LIKE all sectors, education, is also suffering an uncertain future.
The fluidity of the higher education environment as expressed in the change of terms (from human being to human capital, from collegiality to corpocracy, to name a few) puts the future on hold.
This is the impending challenge that we have hardly responded to except in reactive ways (mostly through "herd-mentality" approaches) creating even more complex problems.
In such a situation, how does university leadership respond?
Here are four suggestions.
First is through the acquisition of anticipatory skills. This follows from the axiom: the best way to manage the future is to visualise it.
The old assumption based on a stable and predictable world is no longer applicable. Hence the ability to predict and forecast is a much needed leadership skill.
There are several ways of "doing" this but university leadership is still stuck with old methods disguised in what is dubbed as "shifts". In most cases, the "shifts" are shackled and framed by old structures.
Thus, without strong institutional and governance support and autonomy as well as deep-seated academic freedom the change envisaged is mostly superficial and unsustainable.
Second – assimilative skills. This takes on from the first where relevance and context become the defining criteria. While predictions can be made as accurately as possible, not everything can be forecast.
The last decade is testament to much of this. With the right assimilative skills put through "social engagement" another form of "forecasting" can be better assured.
This is because it involves many other forms of knowledge – like ubuntu in Africa, kizuna in Japan, mizan in West Asia, and sejahtera in Malaysia where community-driven consultation and participation is fundamental in visualising the future especially with respect to relationships among the people within the context of humanity and its environment.
It informs "modern" knowledge the scope of the future through better inputs from the community that is organically rooted. Thus the more global the community engagement, the better the "forecasting" derived from a bottom-up feedback mechanism will be.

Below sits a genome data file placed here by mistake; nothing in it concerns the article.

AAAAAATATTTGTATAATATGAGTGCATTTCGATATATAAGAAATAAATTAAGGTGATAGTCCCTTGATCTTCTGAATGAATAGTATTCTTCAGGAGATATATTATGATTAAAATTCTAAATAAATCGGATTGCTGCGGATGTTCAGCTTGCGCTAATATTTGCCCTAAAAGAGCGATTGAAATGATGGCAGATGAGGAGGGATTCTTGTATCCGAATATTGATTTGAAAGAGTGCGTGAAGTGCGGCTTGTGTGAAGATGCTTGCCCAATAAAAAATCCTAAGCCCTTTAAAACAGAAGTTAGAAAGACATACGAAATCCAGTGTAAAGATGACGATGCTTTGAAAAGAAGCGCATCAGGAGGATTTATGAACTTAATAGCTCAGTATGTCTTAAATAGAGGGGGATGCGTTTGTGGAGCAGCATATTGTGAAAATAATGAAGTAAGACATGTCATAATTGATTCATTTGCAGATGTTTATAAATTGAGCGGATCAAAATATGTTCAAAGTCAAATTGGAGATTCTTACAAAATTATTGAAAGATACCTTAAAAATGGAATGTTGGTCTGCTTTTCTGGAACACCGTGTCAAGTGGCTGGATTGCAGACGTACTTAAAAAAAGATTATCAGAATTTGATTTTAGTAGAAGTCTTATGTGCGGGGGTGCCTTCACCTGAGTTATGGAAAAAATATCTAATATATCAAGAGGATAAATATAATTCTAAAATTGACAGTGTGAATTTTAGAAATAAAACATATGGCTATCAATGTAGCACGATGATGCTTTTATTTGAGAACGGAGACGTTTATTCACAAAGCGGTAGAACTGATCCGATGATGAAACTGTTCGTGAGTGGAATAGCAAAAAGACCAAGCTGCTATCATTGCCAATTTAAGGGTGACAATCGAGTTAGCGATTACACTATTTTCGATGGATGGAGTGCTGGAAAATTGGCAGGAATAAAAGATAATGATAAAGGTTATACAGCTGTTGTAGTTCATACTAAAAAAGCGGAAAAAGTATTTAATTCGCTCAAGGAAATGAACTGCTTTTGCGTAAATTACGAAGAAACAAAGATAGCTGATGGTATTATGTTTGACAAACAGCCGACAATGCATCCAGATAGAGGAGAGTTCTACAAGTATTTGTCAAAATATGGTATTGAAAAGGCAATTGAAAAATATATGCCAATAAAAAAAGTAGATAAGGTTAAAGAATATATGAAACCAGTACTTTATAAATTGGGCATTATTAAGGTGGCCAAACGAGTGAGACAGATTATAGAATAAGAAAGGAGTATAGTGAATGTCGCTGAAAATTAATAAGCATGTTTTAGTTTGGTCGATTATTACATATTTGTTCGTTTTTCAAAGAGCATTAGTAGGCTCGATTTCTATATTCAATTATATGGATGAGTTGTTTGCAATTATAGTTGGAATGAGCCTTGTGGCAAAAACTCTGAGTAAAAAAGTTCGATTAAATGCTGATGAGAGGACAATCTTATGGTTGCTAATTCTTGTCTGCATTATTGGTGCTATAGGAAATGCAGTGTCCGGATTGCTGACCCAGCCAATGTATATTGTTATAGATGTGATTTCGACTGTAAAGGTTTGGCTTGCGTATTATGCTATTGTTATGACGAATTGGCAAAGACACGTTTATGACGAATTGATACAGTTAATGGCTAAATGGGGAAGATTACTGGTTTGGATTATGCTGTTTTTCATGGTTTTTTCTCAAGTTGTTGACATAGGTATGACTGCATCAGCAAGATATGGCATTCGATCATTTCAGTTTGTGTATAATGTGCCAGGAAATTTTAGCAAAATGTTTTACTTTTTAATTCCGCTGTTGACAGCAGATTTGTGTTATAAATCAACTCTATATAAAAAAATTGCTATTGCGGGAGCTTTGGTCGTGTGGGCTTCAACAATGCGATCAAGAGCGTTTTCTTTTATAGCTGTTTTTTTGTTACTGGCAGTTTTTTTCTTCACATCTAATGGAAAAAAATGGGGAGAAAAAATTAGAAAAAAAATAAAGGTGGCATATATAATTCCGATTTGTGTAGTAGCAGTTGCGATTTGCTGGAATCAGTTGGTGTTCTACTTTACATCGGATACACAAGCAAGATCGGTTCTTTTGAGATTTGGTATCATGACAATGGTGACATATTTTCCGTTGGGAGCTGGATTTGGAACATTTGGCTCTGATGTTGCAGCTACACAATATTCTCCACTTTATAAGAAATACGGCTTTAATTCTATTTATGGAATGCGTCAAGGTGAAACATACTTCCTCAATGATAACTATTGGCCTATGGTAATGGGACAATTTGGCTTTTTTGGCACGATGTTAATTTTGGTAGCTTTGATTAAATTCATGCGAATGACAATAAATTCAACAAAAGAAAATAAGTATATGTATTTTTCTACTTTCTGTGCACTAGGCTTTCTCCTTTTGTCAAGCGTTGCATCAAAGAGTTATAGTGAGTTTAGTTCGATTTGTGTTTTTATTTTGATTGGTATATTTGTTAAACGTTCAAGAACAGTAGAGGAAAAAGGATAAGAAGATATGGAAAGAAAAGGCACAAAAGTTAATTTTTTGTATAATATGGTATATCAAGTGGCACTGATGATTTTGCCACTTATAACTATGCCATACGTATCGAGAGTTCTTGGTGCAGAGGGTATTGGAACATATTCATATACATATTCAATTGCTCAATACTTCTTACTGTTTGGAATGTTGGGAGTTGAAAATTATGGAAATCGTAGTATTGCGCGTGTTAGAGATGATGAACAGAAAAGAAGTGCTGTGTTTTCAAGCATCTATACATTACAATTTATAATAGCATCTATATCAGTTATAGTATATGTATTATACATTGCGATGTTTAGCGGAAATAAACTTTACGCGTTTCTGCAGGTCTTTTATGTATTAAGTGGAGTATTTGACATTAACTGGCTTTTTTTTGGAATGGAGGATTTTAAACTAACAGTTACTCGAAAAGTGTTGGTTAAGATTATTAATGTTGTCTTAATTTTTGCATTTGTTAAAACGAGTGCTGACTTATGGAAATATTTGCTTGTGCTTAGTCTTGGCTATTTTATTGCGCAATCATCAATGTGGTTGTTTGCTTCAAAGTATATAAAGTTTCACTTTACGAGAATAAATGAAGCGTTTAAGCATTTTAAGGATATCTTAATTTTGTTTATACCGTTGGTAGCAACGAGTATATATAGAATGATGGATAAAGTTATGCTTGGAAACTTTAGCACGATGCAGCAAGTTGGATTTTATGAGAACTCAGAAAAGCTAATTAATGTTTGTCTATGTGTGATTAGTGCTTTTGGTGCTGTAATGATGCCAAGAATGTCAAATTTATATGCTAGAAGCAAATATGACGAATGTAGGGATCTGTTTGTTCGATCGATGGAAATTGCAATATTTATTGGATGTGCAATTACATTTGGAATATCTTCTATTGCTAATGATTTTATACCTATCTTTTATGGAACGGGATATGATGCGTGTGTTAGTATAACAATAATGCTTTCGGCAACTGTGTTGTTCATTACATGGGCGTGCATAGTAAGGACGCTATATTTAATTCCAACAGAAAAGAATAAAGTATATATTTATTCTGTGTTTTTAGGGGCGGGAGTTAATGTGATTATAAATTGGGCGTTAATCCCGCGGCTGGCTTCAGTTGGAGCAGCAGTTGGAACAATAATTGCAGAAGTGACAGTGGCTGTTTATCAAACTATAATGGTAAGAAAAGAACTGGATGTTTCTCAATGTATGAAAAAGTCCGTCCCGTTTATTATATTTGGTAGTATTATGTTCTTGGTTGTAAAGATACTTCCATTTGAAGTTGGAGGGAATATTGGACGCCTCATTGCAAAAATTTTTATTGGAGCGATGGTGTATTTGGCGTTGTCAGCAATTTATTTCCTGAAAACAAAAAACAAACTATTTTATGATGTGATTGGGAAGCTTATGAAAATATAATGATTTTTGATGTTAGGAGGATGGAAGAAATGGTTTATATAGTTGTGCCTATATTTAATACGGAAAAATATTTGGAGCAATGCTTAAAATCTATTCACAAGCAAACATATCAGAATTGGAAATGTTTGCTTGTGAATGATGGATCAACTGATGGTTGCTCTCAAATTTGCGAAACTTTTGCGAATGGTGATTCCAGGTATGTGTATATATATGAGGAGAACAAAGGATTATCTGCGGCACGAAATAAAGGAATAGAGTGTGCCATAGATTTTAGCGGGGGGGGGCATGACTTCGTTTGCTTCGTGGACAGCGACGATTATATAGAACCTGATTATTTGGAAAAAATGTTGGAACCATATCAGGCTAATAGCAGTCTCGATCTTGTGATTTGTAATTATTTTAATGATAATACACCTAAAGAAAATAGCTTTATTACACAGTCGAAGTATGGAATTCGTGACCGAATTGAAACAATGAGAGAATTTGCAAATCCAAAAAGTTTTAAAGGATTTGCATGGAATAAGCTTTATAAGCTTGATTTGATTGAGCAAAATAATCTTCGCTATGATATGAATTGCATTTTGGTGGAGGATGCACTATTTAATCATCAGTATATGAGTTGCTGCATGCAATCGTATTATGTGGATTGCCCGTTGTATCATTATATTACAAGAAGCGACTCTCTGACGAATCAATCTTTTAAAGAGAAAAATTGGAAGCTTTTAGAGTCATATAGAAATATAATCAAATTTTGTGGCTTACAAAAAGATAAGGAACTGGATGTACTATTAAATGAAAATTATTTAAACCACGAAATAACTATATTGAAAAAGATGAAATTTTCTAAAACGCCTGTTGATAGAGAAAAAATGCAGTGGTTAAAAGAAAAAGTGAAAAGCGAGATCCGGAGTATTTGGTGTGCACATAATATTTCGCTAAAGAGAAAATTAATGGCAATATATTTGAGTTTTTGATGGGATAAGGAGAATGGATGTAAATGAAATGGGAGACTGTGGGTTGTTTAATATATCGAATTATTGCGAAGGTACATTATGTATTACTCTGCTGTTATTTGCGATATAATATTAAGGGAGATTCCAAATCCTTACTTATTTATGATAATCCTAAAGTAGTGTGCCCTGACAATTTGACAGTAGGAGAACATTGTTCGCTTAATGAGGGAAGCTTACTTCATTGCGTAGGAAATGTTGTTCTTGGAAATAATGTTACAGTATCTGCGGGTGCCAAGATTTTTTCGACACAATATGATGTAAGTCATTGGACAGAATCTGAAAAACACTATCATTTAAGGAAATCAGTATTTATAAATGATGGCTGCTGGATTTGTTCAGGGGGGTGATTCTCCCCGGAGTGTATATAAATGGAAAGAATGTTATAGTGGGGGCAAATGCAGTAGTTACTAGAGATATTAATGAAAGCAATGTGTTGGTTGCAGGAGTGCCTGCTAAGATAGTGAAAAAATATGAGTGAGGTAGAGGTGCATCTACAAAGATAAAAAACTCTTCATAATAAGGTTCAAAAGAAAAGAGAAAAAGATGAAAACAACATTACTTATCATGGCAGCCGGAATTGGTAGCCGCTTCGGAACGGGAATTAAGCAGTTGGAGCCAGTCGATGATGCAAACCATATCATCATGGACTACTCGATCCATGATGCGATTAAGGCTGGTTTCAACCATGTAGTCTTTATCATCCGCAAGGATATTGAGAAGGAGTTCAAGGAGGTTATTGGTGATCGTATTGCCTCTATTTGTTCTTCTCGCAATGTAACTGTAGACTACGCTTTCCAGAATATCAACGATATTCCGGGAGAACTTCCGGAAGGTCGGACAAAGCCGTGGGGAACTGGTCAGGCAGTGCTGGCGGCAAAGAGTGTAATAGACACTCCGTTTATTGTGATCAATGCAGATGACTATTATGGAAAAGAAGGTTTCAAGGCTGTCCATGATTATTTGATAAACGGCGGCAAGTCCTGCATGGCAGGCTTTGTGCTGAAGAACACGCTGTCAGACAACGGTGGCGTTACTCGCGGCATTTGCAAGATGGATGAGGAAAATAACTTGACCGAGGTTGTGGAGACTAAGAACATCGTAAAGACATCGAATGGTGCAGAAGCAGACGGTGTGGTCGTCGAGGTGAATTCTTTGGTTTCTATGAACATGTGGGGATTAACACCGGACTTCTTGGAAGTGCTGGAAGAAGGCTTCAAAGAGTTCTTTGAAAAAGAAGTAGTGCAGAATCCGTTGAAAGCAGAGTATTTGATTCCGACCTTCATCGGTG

In other words, assimilative skills are about ensuring the community is not maligned as part of a future hijacked by the rich and dominant as it is today.
The poor and the weak continue to be subjected to a number of divides that generally keep them where they are.
At the same time, diversity is being reduced to a monolithic one-size-fits-all model currently being imposed.
Universities too are reduced to this model by commercial ranking agencies that decide what is to be "measured" pushing social engagement to the margin.
Gradually, universities become symbolically isolated as their leaders remain aloof in the lofty offices "protected" by the use of access cards.
Third – assertive skills. On gaining an understanding of what is relevant and desirable as a futuristic and engaged university, the learning path needs to be built in an assertive way.
In other words, there can be no compromise in challenging the status quo in creating a future based on the authority of ideas. Not ideas of authorities as practised today.
The Blue Ocean Strategy is part of this approach as competition is made irrelevant while the learning path is further enabled to proceed more smoothly setting "new" benchmarks for the future.
Meanwhile, tolerance for "mistakes" and "failures" is encouraged to refine the path ahead – part of the learning process and building trust. This are the most basic principles of life that must be incorporated when embedding assertive skills.
Last but not least is the acquisition of accelerative skills. As the future keeps reinventing itself, there is no time to lose in planting the "idea" in the most efficient way possible.
However, in reality procrastination is more often the norm, which is clearly unacceptable especially for an institution that is supposed to prime the future for change.
Instead, the move must be brisk and swift – working tirelessly towards fruition. This once again begs the need for a total ecological transformation towards institutional autonomy, as well as academic freedom and governance.
It calls for sacrifices, which are increasingly replaced today by W3I4M ("what is it in for me") fuelled by the desire to build personal legacies at the expense of the institution.
According to Eastern wisdom: "Determine early on whether your passion is your true calling, or just a fantasy to get out of your system." If it is the latter, it is because leadership fails to grasp the idea and role of a university as a disinterested institution in the search of truth.
Succinctly, the 4As embedded in autonomy (another "A") are the new imperatives for university leaders of the future.
To quote Warren Bennis on 21st-century leadership: Leaders conquer the context – the volatile, the turbulent, the ambiguous surroundings that sometimes seem to conspire against and will surely suffocate us if we let them – while managers surrender to it. Dzulkifli Abdul Razak The Sundaily Letters My View 23 August 2016 - 09:47pm